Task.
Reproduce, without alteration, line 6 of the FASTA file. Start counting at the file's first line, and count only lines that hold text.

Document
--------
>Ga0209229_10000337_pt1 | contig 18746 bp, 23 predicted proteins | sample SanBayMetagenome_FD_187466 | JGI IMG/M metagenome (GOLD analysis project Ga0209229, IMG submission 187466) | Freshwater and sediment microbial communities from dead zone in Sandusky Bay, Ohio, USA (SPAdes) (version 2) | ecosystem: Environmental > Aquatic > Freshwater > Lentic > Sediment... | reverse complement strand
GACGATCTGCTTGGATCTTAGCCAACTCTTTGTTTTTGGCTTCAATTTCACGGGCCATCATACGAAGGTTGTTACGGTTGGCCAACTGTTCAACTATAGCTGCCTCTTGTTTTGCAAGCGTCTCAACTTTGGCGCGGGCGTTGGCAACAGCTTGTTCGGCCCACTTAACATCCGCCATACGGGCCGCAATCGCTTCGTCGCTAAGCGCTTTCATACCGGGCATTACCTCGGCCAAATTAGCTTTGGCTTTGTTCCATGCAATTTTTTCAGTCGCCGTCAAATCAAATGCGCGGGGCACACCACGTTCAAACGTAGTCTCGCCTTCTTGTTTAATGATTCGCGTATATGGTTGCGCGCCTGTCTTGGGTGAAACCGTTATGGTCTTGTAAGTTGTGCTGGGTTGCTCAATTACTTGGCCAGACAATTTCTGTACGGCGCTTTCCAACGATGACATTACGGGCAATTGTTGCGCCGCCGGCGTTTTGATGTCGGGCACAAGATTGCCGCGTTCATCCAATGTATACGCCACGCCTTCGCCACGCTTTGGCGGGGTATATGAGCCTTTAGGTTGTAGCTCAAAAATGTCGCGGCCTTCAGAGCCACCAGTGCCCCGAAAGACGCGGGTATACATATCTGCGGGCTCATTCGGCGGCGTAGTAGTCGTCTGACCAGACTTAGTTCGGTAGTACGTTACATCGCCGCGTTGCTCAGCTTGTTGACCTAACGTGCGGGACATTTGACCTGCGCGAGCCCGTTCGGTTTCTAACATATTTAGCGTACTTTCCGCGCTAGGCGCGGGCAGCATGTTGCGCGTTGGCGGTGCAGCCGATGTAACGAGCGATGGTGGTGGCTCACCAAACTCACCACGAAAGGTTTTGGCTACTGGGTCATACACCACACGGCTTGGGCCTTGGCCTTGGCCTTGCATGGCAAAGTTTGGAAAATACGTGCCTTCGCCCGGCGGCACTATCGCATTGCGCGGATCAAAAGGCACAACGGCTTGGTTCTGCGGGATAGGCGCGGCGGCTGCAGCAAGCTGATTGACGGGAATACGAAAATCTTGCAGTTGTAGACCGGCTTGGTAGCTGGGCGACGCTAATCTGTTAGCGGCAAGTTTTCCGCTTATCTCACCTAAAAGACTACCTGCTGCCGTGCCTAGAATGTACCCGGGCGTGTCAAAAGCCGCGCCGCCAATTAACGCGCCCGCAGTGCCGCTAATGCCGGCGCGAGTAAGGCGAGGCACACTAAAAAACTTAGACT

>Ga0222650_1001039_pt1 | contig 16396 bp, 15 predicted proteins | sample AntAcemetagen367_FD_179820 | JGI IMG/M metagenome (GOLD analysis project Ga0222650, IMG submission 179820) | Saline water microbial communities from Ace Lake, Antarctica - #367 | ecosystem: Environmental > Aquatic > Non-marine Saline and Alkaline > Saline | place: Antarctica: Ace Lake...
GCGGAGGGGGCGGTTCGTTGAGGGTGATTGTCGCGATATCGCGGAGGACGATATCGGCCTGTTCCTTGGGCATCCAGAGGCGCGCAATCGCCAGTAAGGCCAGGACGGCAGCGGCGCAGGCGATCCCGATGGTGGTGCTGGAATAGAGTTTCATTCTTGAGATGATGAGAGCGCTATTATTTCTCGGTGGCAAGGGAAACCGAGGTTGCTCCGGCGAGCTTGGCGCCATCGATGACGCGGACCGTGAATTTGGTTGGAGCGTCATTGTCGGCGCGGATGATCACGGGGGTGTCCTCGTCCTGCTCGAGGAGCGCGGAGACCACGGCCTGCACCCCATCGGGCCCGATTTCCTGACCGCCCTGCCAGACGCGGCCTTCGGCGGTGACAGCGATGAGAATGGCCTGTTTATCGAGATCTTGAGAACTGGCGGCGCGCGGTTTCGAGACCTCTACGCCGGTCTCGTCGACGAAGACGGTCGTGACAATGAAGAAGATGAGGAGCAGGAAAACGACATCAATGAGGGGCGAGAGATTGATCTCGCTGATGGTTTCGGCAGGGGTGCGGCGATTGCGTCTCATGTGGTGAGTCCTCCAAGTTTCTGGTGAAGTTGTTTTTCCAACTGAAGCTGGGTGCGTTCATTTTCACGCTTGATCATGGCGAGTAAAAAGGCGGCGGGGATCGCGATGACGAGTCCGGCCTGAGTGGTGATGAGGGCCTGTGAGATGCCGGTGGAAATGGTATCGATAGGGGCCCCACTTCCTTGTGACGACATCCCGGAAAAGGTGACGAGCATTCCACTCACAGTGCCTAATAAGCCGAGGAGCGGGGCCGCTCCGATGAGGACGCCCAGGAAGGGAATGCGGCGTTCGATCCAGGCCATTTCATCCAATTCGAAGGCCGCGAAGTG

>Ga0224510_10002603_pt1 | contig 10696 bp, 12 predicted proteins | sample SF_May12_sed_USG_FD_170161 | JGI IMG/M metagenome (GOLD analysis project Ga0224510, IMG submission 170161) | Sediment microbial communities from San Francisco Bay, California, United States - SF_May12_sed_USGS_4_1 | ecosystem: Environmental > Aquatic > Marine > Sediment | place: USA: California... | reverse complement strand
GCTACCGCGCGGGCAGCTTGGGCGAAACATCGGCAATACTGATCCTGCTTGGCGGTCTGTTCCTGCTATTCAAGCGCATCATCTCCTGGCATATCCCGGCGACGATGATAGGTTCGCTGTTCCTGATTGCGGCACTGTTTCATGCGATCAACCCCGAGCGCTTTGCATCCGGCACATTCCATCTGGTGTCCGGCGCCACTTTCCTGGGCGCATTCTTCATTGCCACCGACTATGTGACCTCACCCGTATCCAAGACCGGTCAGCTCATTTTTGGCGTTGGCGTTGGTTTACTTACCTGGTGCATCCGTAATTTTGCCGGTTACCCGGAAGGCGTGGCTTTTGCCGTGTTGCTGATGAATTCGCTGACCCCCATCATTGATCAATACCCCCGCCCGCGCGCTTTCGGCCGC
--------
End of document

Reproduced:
GCTACCGCGCGGGCAGCTTGGGCGAAACATCGGCAATACTGATCCTGCTTGGCGGTCTGTTCCTGCTATTCAAGCGCATCATCTCCTGGCATATCCCGGCGACGATGATAGGTTCGCTGTTCCTGATTGCGGCACTGTTTCATGCGATCAACCCCGAGCGCTTTGCATCCGGCACATTCCATCTGGTGTCCGGCGCCACTTTCCTGGGCGCATTCTTCATTGCCACCGACTATGTGACCTCACCCGTATCCAAGACCGGTCAGCTCATTTTTGGCGTTGGCGTTGGTTTACTTACCTGGTGCATCCGTAATTTTGCCGGTTACCCGGAAGGCGTGGCTTTTGCCGTGTTGCTGATGAATTCGCTGACCCCCATCATTGATCAATACCCCCGCCCGCGCGCTTTCGGCCGC